DAILY BRIDGE CLUB
Defenders deal with the handicap of not seeing each other’s hands by signaling. Most signals are “attitude”: a high-card signal shows a desire for that suit to be led or continued. “Count” and “suit-preference” signals are also useful.
In today’s deal, West leads his singleton diamond against four spades: ace, 10, four. South next leads a trump to his king. If West takes his ace, he may lead a heart next: the suit East bid. South wins, draws trumps, and loses a club and a diamond, making game.
West should duck the first trump and win the second, giving East a chance to signal where his entry lies. When he discards the nine of clubs, West knows what to do.
True, East could follow with his deuce on the first diamond. That would work if West treated the deuce as suit preference: East’s lowest diamond to suggest strength in the low-ranking suit. In my view, East’s play would not clearly be suit preference. It might be attitude, saying East doesn’t like diamonds. Daily question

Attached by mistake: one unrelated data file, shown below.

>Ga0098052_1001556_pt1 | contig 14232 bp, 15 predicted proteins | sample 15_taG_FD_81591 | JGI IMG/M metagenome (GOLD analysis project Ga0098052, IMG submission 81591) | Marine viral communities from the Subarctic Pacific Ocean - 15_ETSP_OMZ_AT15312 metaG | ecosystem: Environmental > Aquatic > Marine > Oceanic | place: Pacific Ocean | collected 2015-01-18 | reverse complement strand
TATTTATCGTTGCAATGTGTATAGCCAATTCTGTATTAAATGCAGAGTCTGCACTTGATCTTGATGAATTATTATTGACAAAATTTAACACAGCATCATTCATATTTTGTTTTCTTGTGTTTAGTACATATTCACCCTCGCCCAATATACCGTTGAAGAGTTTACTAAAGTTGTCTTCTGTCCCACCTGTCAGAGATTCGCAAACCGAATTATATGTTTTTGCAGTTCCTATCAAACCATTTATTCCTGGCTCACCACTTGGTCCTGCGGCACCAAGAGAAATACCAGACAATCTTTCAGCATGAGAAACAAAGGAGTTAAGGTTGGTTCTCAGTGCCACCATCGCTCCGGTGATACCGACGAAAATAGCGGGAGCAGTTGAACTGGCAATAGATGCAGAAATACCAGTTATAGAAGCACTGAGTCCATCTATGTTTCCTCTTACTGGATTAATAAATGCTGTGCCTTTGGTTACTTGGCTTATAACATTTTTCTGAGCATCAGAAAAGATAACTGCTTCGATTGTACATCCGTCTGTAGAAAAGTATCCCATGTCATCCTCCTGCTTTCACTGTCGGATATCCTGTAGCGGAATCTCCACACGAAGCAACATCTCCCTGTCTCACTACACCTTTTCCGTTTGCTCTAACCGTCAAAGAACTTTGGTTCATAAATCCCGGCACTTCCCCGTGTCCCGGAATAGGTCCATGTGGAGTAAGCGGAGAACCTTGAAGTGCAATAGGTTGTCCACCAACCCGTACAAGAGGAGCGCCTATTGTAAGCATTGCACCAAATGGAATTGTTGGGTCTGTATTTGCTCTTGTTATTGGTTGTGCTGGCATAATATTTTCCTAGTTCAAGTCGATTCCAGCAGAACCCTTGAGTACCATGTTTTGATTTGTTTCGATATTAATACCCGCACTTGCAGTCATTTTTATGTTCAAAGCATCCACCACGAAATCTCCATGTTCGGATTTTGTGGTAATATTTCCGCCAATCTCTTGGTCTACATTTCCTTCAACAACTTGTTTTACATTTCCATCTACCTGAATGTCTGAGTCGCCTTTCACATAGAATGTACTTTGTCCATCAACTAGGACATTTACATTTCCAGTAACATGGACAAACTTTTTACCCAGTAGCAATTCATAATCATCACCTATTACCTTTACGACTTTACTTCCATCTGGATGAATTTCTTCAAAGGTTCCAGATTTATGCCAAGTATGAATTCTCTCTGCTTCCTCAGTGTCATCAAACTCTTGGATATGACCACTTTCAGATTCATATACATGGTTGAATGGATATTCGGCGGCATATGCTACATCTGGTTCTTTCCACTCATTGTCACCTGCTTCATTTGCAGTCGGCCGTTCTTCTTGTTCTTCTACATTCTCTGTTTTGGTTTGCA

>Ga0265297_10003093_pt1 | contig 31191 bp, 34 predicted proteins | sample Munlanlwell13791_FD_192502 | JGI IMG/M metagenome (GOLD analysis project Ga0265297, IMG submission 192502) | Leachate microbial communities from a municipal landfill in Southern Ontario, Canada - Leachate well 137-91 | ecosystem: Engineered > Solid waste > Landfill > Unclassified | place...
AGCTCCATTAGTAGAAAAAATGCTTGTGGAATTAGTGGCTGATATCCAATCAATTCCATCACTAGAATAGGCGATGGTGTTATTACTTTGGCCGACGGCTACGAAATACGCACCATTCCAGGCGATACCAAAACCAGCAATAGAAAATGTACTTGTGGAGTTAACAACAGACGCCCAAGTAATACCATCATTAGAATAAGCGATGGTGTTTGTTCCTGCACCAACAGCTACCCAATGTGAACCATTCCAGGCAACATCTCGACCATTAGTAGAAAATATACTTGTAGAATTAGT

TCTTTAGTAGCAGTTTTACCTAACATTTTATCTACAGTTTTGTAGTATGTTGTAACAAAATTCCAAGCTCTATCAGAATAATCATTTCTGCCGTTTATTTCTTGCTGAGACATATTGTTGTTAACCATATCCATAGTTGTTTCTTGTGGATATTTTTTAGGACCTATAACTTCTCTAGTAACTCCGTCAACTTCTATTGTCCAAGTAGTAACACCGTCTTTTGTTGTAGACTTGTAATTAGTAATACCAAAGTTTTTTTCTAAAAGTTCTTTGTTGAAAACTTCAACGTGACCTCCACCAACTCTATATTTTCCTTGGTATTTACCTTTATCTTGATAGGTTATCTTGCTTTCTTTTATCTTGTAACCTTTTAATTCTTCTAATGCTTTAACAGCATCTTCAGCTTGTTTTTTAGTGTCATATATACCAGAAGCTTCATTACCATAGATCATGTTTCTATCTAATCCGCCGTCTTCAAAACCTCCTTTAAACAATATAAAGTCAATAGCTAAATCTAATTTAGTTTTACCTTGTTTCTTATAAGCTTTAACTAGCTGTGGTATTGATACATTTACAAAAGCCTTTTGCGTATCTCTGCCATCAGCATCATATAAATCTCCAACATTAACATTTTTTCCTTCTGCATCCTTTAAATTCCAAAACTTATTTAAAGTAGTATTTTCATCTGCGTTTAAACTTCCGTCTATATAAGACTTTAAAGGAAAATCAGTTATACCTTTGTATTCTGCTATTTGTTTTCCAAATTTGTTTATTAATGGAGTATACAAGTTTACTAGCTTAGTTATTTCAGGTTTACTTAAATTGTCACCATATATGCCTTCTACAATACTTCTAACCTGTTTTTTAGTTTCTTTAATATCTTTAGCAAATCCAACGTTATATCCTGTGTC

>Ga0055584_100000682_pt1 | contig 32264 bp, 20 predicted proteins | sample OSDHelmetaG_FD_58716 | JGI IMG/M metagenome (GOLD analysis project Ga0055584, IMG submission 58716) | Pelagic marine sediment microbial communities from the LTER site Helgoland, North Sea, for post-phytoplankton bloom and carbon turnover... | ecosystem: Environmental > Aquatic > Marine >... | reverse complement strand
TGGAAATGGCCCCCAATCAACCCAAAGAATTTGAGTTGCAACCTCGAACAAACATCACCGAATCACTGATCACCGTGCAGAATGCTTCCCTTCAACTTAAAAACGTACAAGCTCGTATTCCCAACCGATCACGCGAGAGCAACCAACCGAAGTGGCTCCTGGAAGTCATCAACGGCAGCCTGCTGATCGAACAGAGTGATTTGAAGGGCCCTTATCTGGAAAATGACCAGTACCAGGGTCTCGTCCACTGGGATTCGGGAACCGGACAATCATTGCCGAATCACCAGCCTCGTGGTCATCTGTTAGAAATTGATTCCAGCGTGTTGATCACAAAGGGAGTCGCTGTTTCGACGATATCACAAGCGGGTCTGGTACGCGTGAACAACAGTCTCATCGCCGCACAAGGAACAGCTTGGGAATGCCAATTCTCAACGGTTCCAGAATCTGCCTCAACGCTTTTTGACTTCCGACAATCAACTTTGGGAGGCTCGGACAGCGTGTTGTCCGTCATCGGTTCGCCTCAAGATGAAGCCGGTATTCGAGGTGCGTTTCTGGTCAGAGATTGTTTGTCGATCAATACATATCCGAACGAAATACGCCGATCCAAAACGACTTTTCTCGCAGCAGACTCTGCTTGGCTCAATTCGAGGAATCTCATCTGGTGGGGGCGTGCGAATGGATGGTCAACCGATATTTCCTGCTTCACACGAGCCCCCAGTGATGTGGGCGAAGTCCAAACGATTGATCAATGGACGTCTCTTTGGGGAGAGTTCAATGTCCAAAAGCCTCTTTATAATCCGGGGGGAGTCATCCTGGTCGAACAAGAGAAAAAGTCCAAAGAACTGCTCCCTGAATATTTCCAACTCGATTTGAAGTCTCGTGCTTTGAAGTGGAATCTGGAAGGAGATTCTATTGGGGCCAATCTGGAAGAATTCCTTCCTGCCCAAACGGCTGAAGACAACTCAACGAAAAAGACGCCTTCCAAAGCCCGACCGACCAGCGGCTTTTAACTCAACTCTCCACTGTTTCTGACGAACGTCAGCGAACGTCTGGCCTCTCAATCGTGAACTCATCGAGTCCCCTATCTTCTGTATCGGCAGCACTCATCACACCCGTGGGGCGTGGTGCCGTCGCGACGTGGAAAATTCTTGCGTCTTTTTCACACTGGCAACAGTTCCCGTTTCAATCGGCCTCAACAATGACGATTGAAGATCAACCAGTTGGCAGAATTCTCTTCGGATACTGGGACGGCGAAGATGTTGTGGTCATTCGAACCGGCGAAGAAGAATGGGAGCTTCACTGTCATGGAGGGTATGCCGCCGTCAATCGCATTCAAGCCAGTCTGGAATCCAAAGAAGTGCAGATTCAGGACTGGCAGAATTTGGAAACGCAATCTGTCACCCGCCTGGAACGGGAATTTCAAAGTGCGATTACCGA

You hold: ♠ A63 ♥ 108532 ♦ 9 ♣ 8 6 5 3. Only the opponents are vulnerable. Your partner deals and opens one heart. The next player bids one spade. What do you say?
Answer: Bid four hearts as a two-way action. If all pass, partner may make the contract. If the opponents can make four spades, you make it harder for them to get there. (Actually, you would have promising defense against four spades by leading your singleton diamond.)